Alaska May-June 2001

Published by Mark G. Telfer (mark AT

Participants: Mark Telfer and Jo Hodgkins


Alaska is a stunning holiday destination, with unforgettable wildlife and scenery. It has to be said that it is extremely expensive to do a trip which covers the full range of Alaskan wildlife, but it is a price well worth paying. This report details what we saw on our trip, and includes some advice to help anyone visiting Alaska to get the most out of the trip. We have aimed the trip report at British (and other European) birders who want to see a long list of Alaskan birds and mammals, concentrating on the Alaskan specialities, and who have already done some background reading of guidebooks and birding info.

We spent three and a half weeks in Alaska. We wanted to arrive in late May to ensure seeing Northern Saw-whet and Boreal Owls still in the nest-boxes. We extended our stay until 19 June in order to take the Alaska Marine Highway along the Aleutian Chain, with a chance of Whiskered Auklet.

Timing is critical at Barrow where the ice on the tundra pools melts rapidly - too early and there is no open water and no eiders, too late and you have to find the eiders in a landscape which is 80% lake! Our visit, 11 - 14 June, was perfectly timed. Optimal timing at Nome is probably very similar, though on balance it is probably better to visit Nome before Barrow and hope that there has been no late snow and the highways have been opened up.

It is important to book everything well in advance, even down to the buses into Denali National Park. There is fairly limited capacity for tourists at some of these places, so plane tickets, hire cars and hotel rooms can and do get booked up, and the cheap deals go first! We started booking travel and accommodation before Christmas, but were still piecing bits of our itinerary together into March. Thanks to the world-wide web, we did most of it ourselves. We ran up about £20 worth of phone calls booking hire cars and accommodation.

Weather and Clothing
Be prepared for anything and everything! Over such a large area as Alaska, the weather is extremely variable. We arrived in Anchorage to find a lovely English Summer - bright sun, clear skies, balmy nights and temperatures requiring T-shirts and sandals. Even when there is a cool breeze, the sun is deceptively strong, so pack the sunscreen. We experienced this kind of weather over southern and interior Alaska. However, as you move north into Denali, warm, sunny days give way to sub-zero nights, so fellow campers, don’t be surprised if you spend all day sweating and then have to get up and put all your clothes on inside your sleeping bag in the early hours of the morning! Sudden heavy rain can also occur frequently around mountainous areas like Denali. Moving further west to Nome, weather is very variable - we experienced both clear sun and thick fog, but all with a cold wind requiring many layers - pack your winter birding gear. There was also quite a lot of snow cover - so wet underfoot. In the Arctic at Barrow, don’t be surprised by snow showers in June and have plenty of layers and those thermal undies - the sea is still frozen up here! We were lucky enough to have a couple of bright sunny days also, so with all that snow around, sunglasses come in handy. Wellies would have been useful at Barrow, though if you don’t mind looking ridiculous, you can tie bin-bags round your legs for short walks across the Barrow tundra. Otherwise, you are pretty much confined to the roads.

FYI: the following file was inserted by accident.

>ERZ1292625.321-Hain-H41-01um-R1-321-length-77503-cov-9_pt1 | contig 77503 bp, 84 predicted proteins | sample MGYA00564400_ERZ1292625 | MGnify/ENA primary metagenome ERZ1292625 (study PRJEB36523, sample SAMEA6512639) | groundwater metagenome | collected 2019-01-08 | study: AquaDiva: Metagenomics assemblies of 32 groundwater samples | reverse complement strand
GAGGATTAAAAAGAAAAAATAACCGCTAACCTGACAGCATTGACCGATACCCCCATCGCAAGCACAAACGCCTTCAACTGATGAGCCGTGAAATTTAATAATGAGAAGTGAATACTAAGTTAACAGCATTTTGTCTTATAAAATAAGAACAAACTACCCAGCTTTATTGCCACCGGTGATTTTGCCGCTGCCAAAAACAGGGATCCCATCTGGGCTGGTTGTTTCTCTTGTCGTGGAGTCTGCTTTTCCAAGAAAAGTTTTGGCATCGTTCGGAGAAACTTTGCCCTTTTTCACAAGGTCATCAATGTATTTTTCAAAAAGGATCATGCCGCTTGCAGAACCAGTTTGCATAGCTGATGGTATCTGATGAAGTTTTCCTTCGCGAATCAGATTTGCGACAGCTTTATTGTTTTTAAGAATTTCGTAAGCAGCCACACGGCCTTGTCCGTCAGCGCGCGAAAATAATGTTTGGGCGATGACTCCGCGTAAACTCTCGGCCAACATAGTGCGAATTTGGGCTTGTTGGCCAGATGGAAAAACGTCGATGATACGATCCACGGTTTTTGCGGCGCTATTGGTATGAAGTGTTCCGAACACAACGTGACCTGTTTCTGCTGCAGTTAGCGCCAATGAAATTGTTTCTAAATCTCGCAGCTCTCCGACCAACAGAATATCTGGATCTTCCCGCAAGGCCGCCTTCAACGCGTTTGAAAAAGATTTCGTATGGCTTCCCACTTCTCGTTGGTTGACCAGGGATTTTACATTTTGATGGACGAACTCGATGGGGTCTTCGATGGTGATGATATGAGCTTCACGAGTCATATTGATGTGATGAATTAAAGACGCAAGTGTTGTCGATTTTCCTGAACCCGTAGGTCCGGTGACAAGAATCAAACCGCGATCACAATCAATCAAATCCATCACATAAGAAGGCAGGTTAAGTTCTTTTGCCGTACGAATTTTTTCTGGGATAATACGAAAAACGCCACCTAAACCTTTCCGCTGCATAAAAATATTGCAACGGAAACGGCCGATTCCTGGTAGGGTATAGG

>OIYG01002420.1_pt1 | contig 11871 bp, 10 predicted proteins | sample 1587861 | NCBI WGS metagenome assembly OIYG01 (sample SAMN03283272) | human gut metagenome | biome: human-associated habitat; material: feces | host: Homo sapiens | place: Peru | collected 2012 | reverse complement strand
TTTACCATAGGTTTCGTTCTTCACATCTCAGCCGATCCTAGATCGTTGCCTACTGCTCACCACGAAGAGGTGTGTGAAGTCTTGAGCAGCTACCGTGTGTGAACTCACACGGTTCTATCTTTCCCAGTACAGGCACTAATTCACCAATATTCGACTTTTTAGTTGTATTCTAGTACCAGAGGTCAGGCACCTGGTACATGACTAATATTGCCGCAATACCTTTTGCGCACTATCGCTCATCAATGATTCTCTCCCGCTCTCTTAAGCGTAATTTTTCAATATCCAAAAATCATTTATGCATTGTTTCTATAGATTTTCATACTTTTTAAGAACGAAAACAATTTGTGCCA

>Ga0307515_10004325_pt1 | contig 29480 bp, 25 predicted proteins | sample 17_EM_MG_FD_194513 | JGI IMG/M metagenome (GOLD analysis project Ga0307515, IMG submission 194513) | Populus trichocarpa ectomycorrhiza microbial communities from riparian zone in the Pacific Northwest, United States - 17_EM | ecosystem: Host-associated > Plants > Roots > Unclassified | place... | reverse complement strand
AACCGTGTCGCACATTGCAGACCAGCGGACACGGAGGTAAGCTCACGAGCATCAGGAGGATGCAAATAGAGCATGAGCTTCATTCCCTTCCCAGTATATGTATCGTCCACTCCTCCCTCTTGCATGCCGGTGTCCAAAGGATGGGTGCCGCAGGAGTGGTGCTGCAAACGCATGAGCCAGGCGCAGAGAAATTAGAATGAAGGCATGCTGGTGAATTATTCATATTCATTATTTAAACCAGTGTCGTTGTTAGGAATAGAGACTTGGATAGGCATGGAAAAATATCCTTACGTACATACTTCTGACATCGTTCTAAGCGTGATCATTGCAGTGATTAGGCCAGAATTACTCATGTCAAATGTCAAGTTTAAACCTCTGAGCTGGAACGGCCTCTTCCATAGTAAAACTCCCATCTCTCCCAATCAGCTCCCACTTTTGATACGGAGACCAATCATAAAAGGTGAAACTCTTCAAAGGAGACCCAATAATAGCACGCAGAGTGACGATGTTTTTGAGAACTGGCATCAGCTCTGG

As vegetarians, we thought we’d struggle to find anything to eat, but it was OK. In fact, we ate really well in some of the more remote places like St Paul, Dutch Harbor and Barrow. We also cooked a lot of packet noodles and soups, which was dull, but cheap. Food prices might shock you initially -expect to pay up to $4 for a loaf of bread in more remote places. Much food has to be imported as there is no agricultural industry to speak of.

You will need to hire a car almost everywhere you go, though we spent our time at Dutch Harbor/ Unalaska just birding by foot. We hired a pick-up at Nome, and that was the only place where we needed the extra clearance. Everywhere else, we hired the smallest, cheapest car available, which was usually quite big by British standards, and perfectly adequate, even on the Denali Highway. UK drivers licences were no problem. Most Americans receive third-party accident cover on hire cars through their credit card companies. We always had to pay extra for this, except in Barrow where there was no insurance available.

We took seven internal flights, three return and one single. Fortunately, none of these were delayed, though fog is a perpetual problem for Alaskan plane journeys. In fact, when we left St Paul island, the plane failed to make its scheduled landing at neighbouring St George because of fog, pulling up suddenly and causing some passengers to adopt the brace position in fear for their lives. St Paul and Dutch Harbor are most prone to fog, followed by Nome and then Barrow. You will need a back-up plan when trying to fly to or from these places. For scheduled internal flights we used Alaska Airlines’ Airpass, which saves you a lot of money.


Anchorage and the Kenai Peninsula
There is a lot of really great birding to be done in this area, and it is by far the cheapest and warmest part of Alaska in which to do it. We actually spent only four days in this area, three at the beginning and one at the very end, which was not quite enough, although we did well in that short time.